Whereas most cases of intussusception are managed nonoperatively in children, surgical management is the treatment of choice for adults. The involved bowel is resected when either diagnosed preoperatively or discovered at the time of an emergency laparotomy. Minimally invasive bowel resection and anastomosis can be safely performed. Laparoscopy also offers an accessible and useful tool for differential diagnosis. Depending on the surgeon's experience and preference, an open procedure is an acceptable alternative.
Because many adults with intussusception have lead points, reduction before resection is controversial. Bowel resection without prior reduction is the clear management choice for colocolic intussusception, which has a high risk for malignancy. Avoidance of reduction in these cases may reduce the possibility for the spread of malignant cells. Reduction should also be avoided in patients with an ischemic or inflamed bowel. The risk that mucosal necrosis may extend beyond the resection margins is increased after reduction.[7,8]
In this case, after review of the CT images of the abdomen, the physician in the ED consulted a general surgeon, to whose care the patient was admitted. After admission, the patient was brought to the operating room, where the surgical team elected to perform a colonoscopy as the initial procedure. This revealed a large mass completely obstructing the lumen of the transverse colon. Exploratory laparotomy was planned after the endoscopic examination, at which time the diagnosis of colocolic intussusception was confirmed. The involved bowel was resected, and elective cholecystectomy was performed. Pathologic examination for the colonic mass was positive for moderately differentiated adenocarcinoma, which was discovered to arise from a large tubular adenoma in the transverse colon.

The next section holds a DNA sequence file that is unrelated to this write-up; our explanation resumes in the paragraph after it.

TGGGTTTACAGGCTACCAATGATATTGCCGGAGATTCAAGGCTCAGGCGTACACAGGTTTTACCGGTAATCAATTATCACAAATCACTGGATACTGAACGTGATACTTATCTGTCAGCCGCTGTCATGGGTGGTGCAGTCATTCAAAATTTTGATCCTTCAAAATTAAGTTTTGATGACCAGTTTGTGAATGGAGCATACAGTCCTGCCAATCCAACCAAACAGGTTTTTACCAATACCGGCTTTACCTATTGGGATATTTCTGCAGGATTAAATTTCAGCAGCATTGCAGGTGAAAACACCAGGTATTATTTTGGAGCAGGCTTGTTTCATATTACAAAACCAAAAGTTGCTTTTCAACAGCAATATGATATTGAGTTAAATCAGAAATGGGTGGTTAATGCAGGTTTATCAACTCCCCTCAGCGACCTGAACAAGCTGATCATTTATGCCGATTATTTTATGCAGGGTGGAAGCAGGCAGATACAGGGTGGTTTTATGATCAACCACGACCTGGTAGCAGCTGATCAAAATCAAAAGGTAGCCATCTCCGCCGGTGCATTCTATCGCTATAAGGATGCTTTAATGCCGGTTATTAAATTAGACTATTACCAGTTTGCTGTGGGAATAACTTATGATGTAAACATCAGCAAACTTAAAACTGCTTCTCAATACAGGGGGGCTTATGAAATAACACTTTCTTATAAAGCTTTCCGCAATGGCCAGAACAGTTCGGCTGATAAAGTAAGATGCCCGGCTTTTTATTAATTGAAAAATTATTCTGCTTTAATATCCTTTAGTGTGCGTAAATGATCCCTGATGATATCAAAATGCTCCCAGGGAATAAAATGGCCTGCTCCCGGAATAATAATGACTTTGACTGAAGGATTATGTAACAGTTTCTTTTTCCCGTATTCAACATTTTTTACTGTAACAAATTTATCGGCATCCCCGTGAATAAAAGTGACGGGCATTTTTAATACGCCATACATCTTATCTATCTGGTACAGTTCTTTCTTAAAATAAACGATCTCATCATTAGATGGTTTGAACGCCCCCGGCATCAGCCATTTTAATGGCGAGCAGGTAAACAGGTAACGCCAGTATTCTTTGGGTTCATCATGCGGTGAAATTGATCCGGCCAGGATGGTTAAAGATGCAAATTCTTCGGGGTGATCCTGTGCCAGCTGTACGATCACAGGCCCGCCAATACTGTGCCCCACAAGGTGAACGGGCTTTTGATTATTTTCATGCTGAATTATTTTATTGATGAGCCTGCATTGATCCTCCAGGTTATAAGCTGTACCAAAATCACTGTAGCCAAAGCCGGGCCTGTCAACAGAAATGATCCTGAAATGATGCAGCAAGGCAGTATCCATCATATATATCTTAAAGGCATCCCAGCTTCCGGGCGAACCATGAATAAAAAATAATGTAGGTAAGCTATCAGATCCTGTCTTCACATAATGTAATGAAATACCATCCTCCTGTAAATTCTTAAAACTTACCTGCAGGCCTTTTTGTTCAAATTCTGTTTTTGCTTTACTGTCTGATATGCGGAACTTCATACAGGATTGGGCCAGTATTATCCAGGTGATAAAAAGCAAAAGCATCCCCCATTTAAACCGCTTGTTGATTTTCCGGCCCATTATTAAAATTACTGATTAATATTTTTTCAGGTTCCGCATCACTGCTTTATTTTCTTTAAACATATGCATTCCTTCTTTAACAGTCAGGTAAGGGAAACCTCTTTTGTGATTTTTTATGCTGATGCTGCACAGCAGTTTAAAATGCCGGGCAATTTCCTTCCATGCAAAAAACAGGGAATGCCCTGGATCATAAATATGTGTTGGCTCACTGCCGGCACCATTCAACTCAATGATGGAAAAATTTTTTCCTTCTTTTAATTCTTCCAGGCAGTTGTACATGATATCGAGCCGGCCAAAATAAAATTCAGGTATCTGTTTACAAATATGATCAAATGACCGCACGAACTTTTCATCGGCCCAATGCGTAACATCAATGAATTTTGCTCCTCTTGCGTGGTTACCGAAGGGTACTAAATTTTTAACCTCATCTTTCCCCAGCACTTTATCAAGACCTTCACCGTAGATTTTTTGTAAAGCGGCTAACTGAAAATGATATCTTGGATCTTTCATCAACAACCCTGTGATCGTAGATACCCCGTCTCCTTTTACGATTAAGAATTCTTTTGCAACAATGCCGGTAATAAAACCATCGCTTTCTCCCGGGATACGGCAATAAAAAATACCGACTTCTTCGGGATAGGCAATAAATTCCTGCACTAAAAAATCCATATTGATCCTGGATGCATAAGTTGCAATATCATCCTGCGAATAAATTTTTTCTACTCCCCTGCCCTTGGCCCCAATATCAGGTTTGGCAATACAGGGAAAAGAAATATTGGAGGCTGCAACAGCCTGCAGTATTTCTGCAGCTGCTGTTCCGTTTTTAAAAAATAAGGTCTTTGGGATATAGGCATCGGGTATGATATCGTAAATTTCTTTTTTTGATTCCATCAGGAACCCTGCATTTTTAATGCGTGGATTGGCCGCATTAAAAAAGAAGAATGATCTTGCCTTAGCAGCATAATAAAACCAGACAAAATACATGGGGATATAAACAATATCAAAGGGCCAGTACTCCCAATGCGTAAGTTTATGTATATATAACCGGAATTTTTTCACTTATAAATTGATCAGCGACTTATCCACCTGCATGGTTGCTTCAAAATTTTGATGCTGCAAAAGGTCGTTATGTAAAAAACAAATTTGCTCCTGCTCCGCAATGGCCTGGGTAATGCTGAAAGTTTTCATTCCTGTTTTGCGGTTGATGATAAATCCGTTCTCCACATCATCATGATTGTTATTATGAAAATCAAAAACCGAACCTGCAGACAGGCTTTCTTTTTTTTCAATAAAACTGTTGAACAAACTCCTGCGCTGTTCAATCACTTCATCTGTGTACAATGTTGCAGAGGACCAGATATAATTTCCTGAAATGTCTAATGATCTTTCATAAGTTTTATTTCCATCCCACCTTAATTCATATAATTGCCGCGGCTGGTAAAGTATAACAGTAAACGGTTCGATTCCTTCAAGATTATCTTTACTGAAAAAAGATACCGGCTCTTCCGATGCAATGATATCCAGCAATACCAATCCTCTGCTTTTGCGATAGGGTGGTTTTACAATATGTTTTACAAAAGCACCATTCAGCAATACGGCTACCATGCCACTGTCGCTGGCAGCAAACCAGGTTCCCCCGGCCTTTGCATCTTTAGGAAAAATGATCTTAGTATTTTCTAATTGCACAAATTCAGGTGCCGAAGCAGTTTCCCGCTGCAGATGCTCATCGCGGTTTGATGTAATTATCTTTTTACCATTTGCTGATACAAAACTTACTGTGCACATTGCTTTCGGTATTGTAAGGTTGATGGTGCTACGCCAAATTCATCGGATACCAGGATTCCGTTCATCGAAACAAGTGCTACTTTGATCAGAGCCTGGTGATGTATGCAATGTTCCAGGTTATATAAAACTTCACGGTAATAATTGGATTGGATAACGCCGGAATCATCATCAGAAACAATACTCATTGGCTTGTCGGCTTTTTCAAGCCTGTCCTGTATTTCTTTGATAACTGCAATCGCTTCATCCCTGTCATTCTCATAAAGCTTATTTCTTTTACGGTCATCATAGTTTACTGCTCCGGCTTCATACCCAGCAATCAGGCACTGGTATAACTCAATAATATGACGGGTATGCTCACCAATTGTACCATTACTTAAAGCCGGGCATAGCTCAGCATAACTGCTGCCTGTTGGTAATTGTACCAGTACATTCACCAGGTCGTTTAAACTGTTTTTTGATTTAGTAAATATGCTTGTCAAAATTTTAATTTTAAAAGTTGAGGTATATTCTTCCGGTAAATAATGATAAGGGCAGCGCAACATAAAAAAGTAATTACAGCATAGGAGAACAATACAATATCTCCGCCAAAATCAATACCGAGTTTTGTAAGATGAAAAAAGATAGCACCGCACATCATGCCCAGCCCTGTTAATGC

Postoperatively, the patient fared well, and she was discharged to home on hospital day 6. She was to receive outpatient follow-up care with general surgery and oncology.
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